How bird eggs get their bling

Splashy blue and green hues pop from under the glassy finish of the Tinamou species' (bird relatives of ostriches, rheas and emus) eggs. Pigments covered by a thin, smooth cuticle reveal the mystery behind these curious shells, University of Akron researchers discovered. The finding could lead to the development of glossy new coatings forceramics and floors, potentially enhancing their aesthetic qualities and durability.

After removing the outer layer of the eggshells and examining their chemistry and nanostructure, the researchers discovered the presence of a weak iridescence in the Tinamou's eggshells, creating superficial colors and color changes depending on the angle at which they are viewed and the light cast upon them. The researchers' investigation of how non-pigmentary nanometer-scale structures influence light reflection and produce iridescence that impact eggshell coloration has never before been documented.

"The perceived color changes in relationship with the angles of observation and illumination. This effect can only be produced by nanostructures that influence how light is reflected," says UA post-doctoral researcher Brani Igic. He used experimental manipulations in conjunction with angle-resolved spectrophotometry, scanning electron and atomic-force microscopy, optical calculations and chemical analyses to examine the mechanical construction behind the eggshell gloss and coloration.

From left to right: eggs of the great tinamou (Tinamus major), elegant crested tinamou (Eudromia elegans), and spotted nothura (Nothura maculosa).

(Photo Credit: Photograph of great tinamou egg (UMMZ 191600) used with permission from the University of Michigan Museum of Zoology. Photo s: D. Hanley (great tinamou) and M. Hauber (elegant crested tinamou and spotted nothura).)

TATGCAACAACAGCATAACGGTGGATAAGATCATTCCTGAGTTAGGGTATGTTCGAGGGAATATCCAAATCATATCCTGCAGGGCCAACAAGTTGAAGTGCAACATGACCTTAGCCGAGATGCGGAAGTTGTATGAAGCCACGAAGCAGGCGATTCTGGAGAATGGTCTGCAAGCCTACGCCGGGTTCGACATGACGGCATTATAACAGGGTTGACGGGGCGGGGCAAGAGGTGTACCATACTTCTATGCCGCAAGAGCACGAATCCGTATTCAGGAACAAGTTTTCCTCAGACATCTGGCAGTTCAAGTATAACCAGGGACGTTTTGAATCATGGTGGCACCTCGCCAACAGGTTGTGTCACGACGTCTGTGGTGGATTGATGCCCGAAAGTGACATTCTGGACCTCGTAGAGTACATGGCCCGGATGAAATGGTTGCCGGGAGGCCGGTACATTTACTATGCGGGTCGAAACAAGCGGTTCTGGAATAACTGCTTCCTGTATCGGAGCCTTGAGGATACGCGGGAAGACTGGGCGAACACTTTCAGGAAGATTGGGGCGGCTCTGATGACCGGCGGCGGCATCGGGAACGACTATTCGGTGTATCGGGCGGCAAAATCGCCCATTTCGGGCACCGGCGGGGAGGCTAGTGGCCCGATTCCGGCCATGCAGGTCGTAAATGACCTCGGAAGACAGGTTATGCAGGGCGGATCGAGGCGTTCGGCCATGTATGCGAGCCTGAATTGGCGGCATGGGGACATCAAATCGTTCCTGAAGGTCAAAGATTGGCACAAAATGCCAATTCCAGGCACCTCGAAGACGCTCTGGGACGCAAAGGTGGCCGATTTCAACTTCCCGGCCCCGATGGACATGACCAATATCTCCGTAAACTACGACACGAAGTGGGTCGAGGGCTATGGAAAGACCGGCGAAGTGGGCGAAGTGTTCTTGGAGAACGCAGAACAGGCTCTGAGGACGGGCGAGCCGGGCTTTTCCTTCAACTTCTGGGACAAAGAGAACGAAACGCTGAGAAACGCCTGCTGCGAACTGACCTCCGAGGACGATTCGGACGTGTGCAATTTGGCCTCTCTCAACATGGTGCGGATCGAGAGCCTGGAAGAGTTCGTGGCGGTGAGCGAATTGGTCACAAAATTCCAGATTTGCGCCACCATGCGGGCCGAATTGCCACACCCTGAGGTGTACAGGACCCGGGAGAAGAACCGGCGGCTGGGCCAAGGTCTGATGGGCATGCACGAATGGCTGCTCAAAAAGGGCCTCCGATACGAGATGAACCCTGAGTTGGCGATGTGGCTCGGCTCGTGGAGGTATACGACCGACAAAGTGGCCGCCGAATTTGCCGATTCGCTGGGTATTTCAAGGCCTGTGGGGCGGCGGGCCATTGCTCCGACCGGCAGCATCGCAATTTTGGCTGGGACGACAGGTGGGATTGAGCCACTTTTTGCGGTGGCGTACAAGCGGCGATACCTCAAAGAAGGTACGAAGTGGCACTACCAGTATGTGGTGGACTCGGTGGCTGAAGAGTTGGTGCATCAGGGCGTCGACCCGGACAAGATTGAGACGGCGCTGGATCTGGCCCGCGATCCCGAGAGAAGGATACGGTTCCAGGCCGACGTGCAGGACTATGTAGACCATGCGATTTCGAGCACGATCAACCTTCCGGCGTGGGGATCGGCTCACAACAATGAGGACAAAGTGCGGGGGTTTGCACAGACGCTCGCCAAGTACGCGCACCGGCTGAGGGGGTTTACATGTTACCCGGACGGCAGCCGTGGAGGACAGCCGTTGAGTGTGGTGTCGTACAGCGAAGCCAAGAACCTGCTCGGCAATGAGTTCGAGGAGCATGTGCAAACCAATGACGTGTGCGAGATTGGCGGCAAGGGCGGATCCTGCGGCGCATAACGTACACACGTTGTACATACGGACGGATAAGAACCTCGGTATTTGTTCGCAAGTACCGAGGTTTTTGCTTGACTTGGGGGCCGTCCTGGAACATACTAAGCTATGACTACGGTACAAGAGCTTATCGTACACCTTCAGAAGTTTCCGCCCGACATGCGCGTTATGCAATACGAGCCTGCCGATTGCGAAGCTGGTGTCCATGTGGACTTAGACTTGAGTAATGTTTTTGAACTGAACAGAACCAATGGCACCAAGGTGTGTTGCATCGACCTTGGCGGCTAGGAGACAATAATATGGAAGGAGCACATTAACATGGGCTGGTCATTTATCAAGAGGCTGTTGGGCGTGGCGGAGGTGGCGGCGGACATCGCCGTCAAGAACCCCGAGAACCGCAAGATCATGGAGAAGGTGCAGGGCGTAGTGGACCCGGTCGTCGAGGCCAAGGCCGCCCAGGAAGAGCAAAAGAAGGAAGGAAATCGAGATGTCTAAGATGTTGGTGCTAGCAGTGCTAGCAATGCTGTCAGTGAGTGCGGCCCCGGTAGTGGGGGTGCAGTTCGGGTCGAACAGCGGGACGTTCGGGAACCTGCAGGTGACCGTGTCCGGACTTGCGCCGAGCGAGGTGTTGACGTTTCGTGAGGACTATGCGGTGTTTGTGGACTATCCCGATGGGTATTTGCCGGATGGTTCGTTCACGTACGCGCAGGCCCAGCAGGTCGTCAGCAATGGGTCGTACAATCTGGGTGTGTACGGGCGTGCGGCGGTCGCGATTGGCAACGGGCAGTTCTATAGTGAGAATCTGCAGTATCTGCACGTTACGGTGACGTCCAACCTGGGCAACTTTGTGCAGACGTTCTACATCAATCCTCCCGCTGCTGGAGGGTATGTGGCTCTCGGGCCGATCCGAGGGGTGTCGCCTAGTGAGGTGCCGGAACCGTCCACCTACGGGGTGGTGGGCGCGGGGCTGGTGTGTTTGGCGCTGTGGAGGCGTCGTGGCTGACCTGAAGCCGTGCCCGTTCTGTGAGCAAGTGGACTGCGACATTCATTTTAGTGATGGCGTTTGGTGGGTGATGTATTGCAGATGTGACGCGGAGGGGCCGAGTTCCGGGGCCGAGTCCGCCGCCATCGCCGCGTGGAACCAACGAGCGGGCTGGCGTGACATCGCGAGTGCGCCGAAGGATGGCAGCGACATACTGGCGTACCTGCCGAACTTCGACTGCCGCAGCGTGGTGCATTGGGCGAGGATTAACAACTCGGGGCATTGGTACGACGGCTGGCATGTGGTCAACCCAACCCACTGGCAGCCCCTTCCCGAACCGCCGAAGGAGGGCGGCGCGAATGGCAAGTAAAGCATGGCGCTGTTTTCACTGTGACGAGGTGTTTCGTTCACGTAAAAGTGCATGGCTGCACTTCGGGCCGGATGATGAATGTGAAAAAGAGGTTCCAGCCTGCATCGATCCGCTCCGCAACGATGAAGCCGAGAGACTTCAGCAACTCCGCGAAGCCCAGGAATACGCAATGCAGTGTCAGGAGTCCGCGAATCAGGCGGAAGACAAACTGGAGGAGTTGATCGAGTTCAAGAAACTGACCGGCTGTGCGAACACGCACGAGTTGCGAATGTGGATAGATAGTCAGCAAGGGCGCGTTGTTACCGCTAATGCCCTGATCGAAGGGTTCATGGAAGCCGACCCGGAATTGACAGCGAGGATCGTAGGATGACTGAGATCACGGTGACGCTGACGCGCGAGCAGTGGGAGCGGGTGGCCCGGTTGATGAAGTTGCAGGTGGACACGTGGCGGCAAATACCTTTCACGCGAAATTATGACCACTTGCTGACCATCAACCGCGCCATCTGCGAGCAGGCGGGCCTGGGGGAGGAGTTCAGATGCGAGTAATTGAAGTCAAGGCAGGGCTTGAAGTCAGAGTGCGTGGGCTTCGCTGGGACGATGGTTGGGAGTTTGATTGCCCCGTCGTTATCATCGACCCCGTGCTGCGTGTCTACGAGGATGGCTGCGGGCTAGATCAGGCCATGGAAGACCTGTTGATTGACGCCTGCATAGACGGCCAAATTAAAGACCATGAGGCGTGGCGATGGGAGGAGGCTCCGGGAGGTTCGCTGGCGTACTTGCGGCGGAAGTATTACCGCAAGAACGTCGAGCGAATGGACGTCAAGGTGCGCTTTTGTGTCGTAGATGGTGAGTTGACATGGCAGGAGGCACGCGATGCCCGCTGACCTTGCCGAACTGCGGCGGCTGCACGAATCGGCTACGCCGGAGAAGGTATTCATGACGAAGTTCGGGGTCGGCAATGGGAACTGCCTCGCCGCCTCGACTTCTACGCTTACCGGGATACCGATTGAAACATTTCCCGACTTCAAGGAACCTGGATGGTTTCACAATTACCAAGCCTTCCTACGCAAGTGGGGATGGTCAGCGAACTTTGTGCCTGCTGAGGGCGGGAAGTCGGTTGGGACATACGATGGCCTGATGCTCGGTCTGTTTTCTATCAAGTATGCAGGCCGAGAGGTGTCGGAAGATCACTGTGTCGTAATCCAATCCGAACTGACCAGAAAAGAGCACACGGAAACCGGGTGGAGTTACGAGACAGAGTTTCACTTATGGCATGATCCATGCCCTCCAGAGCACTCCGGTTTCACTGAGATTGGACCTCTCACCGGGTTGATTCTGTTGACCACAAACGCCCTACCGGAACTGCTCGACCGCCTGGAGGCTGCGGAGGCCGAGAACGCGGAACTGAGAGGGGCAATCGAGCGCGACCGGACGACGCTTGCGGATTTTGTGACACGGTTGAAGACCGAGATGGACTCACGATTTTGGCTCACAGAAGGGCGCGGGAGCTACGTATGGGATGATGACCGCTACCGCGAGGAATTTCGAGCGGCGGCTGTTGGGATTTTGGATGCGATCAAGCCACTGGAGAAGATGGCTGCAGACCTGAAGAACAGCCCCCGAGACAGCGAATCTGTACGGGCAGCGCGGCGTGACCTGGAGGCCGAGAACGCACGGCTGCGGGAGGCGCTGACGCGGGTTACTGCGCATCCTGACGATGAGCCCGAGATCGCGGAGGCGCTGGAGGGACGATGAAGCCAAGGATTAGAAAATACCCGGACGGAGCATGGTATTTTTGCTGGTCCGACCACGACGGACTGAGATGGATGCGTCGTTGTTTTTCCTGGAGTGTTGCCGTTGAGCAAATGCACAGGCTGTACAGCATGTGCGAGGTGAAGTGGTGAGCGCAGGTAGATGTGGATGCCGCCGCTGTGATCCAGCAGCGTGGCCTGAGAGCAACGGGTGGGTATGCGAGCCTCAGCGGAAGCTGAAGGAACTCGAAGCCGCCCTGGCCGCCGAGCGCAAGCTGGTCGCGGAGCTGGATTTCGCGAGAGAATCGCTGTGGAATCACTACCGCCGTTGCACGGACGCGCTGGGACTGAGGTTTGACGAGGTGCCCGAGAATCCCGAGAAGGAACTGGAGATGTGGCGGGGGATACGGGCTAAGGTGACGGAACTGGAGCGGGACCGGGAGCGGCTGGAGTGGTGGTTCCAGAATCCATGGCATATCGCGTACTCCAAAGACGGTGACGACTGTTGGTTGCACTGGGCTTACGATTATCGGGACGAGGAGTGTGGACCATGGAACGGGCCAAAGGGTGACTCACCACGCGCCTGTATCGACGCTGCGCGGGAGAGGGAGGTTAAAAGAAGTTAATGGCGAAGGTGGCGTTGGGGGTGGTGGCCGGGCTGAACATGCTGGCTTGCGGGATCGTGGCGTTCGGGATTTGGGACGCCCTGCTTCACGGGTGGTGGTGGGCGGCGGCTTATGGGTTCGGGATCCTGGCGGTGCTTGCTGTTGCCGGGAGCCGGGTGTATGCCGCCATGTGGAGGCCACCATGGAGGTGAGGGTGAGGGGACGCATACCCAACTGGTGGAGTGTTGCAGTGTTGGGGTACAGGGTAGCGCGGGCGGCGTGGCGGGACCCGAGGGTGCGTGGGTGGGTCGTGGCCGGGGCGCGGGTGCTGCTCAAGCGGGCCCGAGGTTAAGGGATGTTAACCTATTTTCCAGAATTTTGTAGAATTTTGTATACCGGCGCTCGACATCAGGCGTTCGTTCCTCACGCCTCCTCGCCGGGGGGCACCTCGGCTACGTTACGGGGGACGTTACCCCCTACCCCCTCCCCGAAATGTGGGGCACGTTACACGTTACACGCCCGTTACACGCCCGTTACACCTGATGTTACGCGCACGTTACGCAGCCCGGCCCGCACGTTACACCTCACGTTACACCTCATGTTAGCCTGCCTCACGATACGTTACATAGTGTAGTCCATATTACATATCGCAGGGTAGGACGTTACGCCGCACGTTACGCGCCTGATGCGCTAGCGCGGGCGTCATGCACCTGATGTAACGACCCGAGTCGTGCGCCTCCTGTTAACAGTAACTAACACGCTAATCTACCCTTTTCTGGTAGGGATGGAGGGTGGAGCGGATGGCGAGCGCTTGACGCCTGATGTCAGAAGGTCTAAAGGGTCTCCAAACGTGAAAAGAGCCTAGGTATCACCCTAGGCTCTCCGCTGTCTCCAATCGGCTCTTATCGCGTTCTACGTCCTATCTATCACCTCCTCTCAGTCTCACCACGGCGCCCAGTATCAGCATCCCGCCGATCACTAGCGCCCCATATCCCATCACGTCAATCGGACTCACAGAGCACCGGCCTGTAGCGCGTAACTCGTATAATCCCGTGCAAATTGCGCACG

Igic and UA research team members Matthew Shawkey, associate professor of biology, and graduate students Daphne Fechyr-Lippens and Ming Xiao, Andrew Chan and Geoffrey I. N. Waterhouse from the University of Auckland in New Zealand, Daniel Hanley and Tomas Grim from Palack√Ĺ University in the Czech Republic, Patricia R. L. Brennan from the University of Massachusetts, and Mark E. Hauber from Hunter College also found Tinamou eggs' sheen results from an ultra-smooth coating, or cuticle, distinct from typically bumpy eggshells.

"This smoothness causes light to be reflected in a specular manner, like off of a lake or mirror. The bumpiness of other eggs causes them reflect light diffusely, like a cloud," Shawkey explains.

"The research uncovers the longstanding mystery about the cause of these eggs' glossy appearance and shows that birds can make surfaces that rival those of highly polished manmade materials," Shawkey says. "How they do this during egg development and why are great questions for the future."

Source: University of Akron